September 26–October 2Brooklyn filmmaker Matt Wolf's feature debut isn't just "A Portrait of Arthur Russell," but a vibrant and affecting resurrection of the New York cellist, vocalist, and avant-disco composer—an eccentric pioneer of the '70s and '80s downtown fringe who inspired today's dance-punk scene and deserved canonization long before he died of AIDS in 1992. Aided by Russell's fragile music and live video recordings—plus commentary from his parents, longtime partner Tom Lee, and collaborators like Philip Glass and former Modern Lover Ernie Brooks—the film admirably tries, unlike most rock-doc hagiographies, to understand its subject within the context of his peers. IFC Center, 323 Sixth Avenue, 212-924-7771.
Haiti Comes to Harlem
September 29–October 5Summertime saw the opening of Central Harlem's cozy new Maysles Cinema, a nonprofit theater founded by vérité legend Albert Maysles (Grey Gardens) to foster socially progressive principles. Marking the anniversary of the first coup d'état (in September 1991) against three-time former Haitian president Jean-Bertrand Aristide, filmmaker KK Kean curates a week of evening screenings—including two of her own works, Haiti: Killing the Dream and Rezistans—that explore various facets of the country's history, society, and politics. Highlights include Gillo Pontecorvo's fiery Burn! (1969), starring Marlon Brando as a mercenary soldier and professional insurrectonist; Raoul Peck's underrated 1993 drama, The Man by the Shore; and last year's damning plantation doc, The Price of Sugar. Maysles Cinema, 343 Lenox Avenue and Malcolm X Boulevard, 212-582-6050.
October 3–21Given that Schroeder produced such seminal nouvelle vague films as Céline and Julie Go Boating and Claire's Knee before dabbling in Hollywood studio gigs, there's no question that the French filmmaker and sometime actor's eclectic career would be ripe for a collective cult resurrection. Get high on his heroin-trippy debut, More; get loaded on his Bukowski bender, Barfly; and get crazy on the accordion for his disturbingly funny "self-portrait," Général Idi Amin Dada. At least a dozen titles are confirmed, and the series launches with a week-long run of Paris vu par . . . , a 1965 Schroeder-produced omnibus with segments by Chabrol, Rohmer, and Godard. BAM, 30 Lafayette Avenue, Brooklyn, 718-636-4100.
October 10–30After his exquisite The Earrings of Madame de . . ., Max Ophüls's swan song and only work in color bombed when it premiered to Parisian audiences in 1955 and was brutally re-edited by the producers into a more conventional chronological timeline. Working closely with filmmaker Marcel Ophüls (Max's son), the Cinémathèque Française has meticulously restored the soundtrack and each frame to return the stunning CinemaScope film—which tells the story of a 19th-century courtesan's life—to Ophüls's original vision. It's no masterpiece, but the roving camerawork, sets, and costumes are all magnificent. Screen seductress Martine Carol plays the title role, the infamous lover of composer Franz Liszt and Bavarian king Louis I, first seen slumming in the circus for Peter Ustinov's seedy ringmaster. Film Forum, 209 West Houston Street, 212-727-8110.
October 17–23A key figure in post–World War II European cinema, the incisively allegorical Polish filmmaker and honorary Oscar winner has certainly earned this half-century retrospective. Best known for his antiwar trilogy, which includes 1957's Warsaw Uprising chronicle Kanal and 1958's V-E Day drama Ashes and Diamonds, Wajda is still a tireless force in exploring Polish cultural identity—last year's Katyn, about the Soviet massacre of Poland's intellectual elite, will be screening, as will his 1981 Palme d'Or winner Man of Iron. In conjunction with the program, Anthology Film Archives will be showing Wajda's theatrical adaptations for Polish TV from October 24 to 28. The Film Society of Lincoln Center, West 65th Street and Broadway, 212-496-3809.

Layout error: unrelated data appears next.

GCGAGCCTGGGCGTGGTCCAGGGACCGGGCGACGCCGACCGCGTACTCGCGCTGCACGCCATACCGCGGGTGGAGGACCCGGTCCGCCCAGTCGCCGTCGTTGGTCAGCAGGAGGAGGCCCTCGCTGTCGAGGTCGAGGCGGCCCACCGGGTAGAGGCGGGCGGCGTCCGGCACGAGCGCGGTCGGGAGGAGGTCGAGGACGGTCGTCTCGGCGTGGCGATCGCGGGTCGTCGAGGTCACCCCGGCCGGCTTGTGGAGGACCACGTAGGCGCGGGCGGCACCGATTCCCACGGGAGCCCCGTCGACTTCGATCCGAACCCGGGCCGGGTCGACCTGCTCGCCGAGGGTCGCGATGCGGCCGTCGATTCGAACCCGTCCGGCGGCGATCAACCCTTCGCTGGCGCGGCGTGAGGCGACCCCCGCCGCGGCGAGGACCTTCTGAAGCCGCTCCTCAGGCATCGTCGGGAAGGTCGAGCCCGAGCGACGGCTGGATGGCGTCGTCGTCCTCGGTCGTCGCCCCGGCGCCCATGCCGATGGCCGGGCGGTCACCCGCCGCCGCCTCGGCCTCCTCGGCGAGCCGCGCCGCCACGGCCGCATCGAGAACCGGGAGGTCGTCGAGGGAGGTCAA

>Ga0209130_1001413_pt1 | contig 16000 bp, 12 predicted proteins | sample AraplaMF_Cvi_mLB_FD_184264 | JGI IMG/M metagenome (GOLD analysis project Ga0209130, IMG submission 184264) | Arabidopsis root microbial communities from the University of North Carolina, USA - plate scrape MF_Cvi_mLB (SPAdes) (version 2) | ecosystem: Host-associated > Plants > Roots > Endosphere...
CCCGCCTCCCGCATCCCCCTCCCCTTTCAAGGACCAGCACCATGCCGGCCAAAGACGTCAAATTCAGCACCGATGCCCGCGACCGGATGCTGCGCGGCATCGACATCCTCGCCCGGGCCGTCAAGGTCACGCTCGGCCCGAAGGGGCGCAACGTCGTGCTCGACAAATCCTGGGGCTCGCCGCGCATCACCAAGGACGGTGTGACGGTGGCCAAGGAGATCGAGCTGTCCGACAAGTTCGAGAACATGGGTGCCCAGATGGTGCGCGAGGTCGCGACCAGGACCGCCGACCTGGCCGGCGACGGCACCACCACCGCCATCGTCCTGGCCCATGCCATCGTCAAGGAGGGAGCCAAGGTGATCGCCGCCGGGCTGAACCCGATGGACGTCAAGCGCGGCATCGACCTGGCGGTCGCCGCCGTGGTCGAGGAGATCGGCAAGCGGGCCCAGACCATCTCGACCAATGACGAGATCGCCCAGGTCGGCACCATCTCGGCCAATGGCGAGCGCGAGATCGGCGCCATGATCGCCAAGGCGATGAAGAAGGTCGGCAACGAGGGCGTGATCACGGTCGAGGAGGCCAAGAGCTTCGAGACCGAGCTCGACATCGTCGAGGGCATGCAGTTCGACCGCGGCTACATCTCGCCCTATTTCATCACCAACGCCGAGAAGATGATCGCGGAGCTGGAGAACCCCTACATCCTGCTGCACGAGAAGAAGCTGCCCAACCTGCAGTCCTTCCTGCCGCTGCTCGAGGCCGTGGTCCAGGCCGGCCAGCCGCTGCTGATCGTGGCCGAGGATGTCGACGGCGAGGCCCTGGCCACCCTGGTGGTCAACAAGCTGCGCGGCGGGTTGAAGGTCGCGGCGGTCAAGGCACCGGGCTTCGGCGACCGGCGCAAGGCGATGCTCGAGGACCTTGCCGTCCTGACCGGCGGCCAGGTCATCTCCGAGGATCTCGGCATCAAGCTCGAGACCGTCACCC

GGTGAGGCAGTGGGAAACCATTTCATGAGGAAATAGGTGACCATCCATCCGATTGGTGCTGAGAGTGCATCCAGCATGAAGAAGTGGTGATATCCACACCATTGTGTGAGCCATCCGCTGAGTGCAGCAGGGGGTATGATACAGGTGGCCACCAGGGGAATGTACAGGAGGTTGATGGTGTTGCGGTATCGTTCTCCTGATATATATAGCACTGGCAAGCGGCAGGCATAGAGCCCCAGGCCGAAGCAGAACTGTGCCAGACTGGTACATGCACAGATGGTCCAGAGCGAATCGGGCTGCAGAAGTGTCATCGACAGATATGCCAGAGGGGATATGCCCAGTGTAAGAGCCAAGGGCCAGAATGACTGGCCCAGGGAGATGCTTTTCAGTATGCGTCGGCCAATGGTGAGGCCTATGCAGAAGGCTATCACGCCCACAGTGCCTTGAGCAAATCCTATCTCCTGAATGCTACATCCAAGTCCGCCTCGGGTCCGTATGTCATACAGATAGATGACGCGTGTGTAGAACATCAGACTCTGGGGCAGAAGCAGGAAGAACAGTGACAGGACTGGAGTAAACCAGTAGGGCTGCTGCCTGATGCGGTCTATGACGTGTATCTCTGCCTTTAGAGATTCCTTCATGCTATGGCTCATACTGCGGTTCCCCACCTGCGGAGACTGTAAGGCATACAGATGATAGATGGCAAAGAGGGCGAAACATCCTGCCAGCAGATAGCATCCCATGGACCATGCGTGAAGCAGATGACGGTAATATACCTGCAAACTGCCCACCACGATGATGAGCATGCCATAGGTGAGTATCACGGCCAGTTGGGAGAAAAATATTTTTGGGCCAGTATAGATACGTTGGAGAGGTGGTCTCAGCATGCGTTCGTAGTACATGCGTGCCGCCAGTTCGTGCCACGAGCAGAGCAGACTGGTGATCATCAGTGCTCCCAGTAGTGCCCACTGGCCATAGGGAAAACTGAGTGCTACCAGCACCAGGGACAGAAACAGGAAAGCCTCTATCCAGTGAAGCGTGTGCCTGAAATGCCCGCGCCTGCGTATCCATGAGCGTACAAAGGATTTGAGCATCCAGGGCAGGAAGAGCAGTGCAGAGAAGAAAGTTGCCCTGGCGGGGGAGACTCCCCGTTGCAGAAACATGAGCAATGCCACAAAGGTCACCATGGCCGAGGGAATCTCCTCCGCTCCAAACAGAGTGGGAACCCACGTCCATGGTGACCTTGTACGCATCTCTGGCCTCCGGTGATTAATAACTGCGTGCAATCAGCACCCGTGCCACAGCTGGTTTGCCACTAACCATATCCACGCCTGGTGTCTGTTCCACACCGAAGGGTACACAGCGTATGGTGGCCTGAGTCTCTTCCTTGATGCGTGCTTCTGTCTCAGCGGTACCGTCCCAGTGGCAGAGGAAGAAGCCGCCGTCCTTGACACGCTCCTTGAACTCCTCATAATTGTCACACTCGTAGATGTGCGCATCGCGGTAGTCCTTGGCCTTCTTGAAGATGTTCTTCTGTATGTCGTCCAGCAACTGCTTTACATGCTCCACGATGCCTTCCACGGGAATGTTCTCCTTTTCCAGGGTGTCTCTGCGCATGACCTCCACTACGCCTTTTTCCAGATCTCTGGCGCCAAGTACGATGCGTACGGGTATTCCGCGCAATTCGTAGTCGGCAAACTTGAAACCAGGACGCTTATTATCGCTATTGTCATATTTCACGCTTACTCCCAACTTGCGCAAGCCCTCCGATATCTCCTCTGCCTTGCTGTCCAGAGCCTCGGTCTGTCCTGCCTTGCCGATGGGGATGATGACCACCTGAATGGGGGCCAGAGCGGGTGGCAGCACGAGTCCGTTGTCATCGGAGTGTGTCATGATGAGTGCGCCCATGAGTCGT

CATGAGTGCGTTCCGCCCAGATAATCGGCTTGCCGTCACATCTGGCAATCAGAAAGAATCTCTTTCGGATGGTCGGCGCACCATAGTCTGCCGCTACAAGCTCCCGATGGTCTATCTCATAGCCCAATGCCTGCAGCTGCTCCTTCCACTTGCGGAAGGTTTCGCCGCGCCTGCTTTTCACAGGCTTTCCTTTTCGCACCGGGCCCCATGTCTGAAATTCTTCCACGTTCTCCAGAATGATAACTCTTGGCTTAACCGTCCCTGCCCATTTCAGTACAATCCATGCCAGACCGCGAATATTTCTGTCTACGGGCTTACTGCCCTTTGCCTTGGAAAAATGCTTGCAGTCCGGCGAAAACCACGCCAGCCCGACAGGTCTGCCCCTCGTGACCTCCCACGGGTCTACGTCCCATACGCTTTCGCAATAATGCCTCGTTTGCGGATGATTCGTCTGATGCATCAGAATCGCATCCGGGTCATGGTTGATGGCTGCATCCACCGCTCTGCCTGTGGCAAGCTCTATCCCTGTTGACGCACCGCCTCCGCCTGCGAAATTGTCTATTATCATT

Synecdoche, New York
October 24The directorial debut by screenwriter Charlie Kaufman unfortunately reveals that his ingenuity isn't as a visual artist—his deeply despairing, post-meta opus might've been better balanced by the eccentric splendors of a Spike Jonze or Michel Gondry. Still, ambitions this tricky shouldn't be dismissed. Deteriorating in every way imaginable, a frazzled theater director (Philip Seymour Hoffman, heading a superb, female-centric ensemble) spends years staging a living replica of NYC within a warehouse on an impossible one-to-one scale, his professional and romantic labors forcing him to confront mortal decay, love's evanescence, and the anxieties of both creation and creationism. Sony Pictures Classics, in limited release.
November 7–16Speaking of creating, if the Swiss-born artist had stopped after his 1958 photography book The Americans and never gone into film and video, he'd still be a visionary today. Passionately comprehensive at 20-plus works, the "Mapping a Journey" series hits most every landmark: Frank's self-mocking 1959 debut, Pull My Daisy (written and narrated by Jack Kerouac); his doc-fiction hybrid, Me and My Brother; the rambling road movie Candy Mountain (with Tom Waits, Joe Strummer, and Dr. John); and on through 2004. No sign yet of that underground holy grail Cocksucker Blues, however, which by Rolling Stones–sanctioned court order may only be shown once a year and with Frank in attendance. Anthology Film Archives, 32 Second Avenue, 212-505-5181.
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